Capecitabine in Treating Patients Who Have Undergone Surgery for Locally Recurrent or Persistent Head and Neck Cancer
RATIONALE: Drugs used in chemotherapy, such as capecitabine, work in different ways to stop tumor cells from dividing so they stop growing or die. Giving capecitabine after surgery may kill any remaining tumor cells.
PURPOSE: This phase II trial is studying how well capecitabine works in treating patients who have undergone surgery for locally recurrent or persistenthead and neck cancer.
Recurrent Squamous Cell Carcinoma of the Lip and Oral Cavity
Recurrent Squamous Cell Carcinoma of the Paranasal Sinus and Nasal Cavity
Recurrent Squamous Cell Carcinoma of the Hypopharynx
Recurrent Squamous Cell Carcinoma of the Larynx
Recurrent Squamous Cell Carcinoma of the Oropharynx
Procedure: adjuvant therapy
|Study Design:||Primary Purpose: Treatment|
|Official Title:||S0225: Phase II Study of Adjuvant Low-Dose Capecitabine After Salvage Surgery in Patients With Locally Recurrent or Persistent Squamous Cell Carcinoma of the Head and Neck|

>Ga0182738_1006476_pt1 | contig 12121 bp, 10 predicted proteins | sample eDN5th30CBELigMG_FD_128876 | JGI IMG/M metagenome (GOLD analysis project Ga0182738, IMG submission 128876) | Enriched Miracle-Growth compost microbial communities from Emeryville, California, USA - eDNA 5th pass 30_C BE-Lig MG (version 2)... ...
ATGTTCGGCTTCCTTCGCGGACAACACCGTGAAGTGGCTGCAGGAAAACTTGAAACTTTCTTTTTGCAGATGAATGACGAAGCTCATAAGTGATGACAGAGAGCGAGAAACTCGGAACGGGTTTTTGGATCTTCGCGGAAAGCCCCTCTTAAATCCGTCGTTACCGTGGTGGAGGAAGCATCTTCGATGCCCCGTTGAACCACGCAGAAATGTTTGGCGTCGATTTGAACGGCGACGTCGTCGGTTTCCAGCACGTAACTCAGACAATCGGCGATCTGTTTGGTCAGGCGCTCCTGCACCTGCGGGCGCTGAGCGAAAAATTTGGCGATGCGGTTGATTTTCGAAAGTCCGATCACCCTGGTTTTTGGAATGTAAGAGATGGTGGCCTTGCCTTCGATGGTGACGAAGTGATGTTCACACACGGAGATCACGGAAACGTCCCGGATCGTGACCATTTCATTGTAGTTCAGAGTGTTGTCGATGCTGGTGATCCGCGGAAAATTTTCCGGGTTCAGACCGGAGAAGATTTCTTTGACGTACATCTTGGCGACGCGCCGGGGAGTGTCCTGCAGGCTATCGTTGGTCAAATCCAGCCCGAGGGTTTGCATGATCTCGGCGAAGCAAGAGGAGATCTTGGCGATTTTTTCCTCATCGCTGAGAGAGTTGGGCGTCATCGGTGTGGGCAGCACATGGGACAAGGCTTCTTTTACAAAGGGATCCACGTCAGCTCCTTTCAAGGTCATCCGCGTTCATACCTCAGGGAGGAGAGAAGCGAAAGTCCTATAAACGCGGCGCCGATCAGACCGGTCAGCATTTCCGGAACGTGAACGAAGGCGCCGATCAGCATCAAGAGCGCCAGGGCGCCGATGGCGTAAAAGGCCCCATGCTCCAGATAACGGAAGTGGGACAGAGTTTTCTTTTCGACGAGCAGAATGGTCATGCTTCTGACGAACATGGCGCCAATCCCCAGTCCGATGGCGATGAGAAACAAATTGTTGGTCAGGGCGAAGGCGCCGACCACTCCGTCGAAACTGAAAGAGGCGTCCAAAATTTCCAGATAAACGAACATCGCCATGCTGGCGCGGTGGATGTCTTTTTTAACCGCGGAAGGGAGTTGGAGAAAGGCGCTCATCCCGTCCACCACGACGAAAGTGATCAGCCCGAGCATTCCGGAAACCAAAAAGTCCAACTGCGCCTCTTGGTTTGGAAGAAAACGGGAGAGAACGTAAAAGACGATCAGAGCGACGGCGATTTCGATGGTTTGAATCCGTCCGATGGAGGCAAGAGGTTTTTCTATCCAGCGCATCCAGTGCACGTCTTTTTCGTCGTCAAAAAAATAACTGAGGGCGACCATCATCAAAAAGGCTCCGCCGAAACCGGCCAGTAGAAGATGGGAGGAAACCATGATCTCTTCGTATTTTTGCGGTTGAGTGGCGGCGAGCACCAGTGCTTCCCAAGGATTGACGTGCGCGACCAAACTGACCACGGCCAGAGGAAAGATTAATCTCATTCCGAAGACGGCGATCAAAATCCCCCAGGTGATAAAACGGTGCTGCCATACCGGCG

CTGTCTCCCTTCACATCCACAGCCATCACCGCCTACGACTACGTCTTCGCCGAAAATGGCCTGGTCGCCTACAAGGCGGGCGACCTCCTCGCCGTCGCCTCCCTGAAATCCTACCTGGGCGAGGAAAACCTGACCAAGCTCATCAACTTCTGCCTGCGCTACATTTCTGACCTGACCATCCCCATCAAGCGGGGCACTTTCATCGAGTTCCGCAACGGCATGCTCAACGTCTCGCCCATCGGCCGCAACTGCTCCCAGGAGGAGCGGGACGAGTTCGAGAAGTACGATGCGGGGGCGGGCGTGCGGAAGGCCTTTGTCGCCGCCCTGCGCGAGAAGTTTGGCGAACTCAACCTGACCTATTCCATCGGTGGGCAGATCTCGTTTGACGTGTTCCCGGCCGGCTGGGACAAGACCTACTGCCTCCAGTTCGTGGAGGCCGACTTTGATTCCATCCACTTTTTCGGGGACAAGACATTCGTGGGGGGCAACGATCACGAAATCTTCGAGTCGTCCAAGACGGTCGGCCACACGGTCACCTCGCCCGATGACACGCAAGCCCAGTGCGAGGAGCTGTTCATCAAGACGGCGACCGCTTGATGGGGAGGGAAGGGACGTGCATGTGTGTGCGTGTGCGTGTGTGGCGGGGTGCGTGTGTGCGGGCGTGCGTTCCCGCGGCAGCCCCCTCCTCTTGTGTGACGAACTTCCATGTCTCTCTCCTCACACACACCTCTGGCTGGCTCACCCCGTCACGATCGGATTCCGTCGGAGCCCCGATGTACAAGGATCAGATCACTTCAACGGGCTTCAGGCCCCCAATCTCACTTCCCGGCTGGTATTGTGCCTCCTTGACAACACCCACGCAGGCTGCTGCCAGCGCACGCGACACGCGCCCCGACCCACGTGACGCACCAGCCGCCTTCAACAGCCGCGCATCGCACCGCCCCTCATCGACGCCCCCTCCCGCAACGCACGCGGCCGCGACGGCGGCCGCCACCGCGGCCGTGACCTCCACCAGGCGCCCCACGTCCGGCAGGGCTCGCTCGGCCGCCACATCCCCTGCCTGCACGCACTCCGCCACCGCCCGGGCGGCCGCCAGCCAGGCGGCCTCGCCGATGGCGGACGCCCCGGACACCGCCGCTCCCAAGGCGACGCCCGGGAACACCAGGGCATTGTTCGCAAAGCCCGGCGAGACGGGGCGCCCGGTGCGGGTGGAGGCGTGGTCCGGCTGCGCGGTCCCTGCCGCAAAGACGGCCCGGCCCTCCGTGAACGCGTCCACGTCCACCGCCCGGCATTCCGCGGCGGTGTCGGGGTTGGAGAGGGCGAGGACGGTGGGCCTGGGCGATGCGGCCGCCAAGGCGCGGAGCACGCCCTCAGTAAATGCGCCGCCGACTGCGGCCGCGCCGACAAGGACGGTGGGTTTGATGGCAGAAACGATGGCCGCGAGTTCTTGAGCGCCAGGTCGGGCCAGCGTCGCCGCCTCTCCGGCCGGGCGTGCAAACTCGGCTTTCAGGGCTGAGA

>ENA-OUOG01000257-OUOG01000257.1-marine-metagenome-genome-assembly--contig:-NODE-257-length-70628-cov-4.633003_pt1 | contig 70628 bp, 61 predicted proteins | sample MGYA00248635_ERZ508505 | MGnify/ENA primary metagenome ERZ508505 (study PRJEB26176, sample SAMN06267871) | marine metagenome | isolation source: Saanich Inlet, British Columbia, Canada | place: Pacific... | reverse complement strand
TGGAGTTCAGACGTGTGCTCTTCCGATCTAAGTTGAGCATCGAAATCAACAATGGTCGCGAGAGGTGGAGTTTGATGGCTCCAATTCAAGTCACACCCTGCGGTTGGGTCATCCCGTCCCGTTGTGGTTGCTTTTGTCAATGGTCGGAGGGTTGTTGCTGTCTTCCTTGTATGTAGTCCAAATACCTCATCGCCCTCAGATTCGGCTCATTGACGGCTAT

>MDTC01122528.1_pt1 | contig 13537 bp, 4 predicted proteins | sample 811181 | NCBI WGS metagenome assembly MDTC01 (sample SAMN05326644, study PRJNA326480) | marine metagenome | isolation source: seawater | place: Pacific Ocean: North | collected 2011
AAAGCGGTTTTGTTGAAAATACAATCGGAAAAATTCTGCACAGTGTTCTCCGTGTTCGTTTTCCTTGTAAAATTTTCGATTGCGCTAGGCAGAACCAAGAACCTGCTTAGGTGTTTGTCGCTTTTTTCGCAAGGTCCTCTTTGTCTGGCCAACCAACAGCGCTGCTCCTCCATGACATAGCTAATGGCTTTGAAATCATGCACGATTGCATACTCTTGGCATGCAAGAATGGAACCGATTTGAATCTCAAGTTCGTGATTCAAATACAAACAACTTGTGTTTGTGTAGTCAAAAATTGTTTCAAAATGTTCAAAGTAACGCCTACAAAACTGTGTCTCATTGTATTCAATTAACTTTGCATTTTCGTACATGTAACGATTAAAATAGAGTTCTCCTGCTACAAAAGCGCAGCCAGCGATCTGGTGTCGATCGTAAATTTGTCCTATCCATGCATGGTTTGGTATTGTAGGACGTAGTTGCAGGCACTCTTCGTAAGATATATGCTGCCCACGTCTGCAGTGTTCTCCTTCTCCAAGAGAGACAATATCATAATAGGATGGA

- Determine 2-year disease-free survival of patients treated with surgical salvage followed by adjuvant low-dose capecitabine for locally recurrent or persistent squamous cell carcinoma of the head and neck .
- Determine the toxic effects of this drug in these patients.
- Determine 2-year overall survival of patients treated with this drug.
- Determine patterns of disease relapse in patients treated with this drug.
OUTLINE: This is a multicenter study.
Patients receive oral capecitabine once daily for 12 months in the absence of disease progression or unacceptable toxicity.
After completion of study treatment, patients are followed periodically.
PROJECTED ACCRUAL: A total of 70 patients will be accrued for this study within 2 years.
|Study Chair:||David Schwartz, MD||M.D. Anderson Cancer Center|